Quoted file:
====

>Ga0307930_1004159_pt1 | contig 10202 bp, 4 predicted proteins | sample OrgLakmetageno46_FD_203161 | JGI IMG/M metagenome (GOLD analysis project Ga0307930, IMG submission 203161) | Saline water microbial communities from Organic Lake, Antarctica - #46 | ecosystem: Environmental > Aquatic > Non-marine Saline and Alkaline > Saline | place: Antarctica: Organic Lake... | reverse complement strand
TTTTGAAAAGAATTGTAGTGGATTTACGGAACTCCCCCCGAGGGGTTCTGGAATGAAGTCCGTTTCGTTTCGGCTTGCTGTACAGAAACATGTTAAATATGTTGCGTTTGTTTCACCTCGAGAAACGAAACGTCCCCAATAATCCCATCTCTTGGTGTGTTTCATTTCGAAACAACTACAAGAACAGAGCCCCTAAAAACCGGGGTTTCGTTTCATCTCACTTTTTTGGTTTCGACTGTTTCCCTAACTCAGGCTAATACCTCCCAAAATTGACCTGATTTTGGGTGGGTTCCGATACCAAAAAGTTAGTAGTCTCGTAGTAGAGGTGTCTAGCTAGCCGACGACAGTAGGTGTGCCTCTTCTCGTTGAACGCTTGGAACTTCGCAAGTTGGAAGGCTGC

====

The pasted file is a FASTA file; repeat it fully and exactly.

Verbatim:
>Ga0307930_1004159_pt1 | contig 10202 bp, 4 predicted proteins | sample OrgLakmetageno46_FD_203161 | JGI IMG/M metagenome (GOLD analysis project Ga0307930, IMG submission 203161) | Saline water microbial communities from Organic Lake, Antarctica - #46 | ecosystem: Environmental > Aquatic > Non-marine Saline and Alkaline > Saline | place: Antarctica: Organic Lake... | reverse complement strand
TTTTGAAAAGAATTGTAGTGGATTTACGGAACTCCCCCCGAGGGGTTCTGGAATGAAGTCCGTTTCGTTTCGGCTTGCTGTACAGAAACATGTTAAATATGTTGCGTTTGTTTCACCTCGAGAAACGAAACGTCCCCAATAATCCCATCTCTTGGTGTGTTTCATTTCGAAACAACTACAAGAACAGAGCCCCTAAAAACCGGGGTTTCGTTTCATCTCACTTTTTTGGTTTCGACTGTTTCCCTAACTCAGGCTAATACCTCCCAAAATTGACCTGATTTTGGGTGGGTTCCGATACCAAAAAGTTAGTAGTCTCGTAGTAGAGGTGTCTAGCTAGCCGACGACAGTAGGTGTGCCTCTTCTCGTTGAACGCTTGGAACTTCGCAAGTTGGAAGGCTGC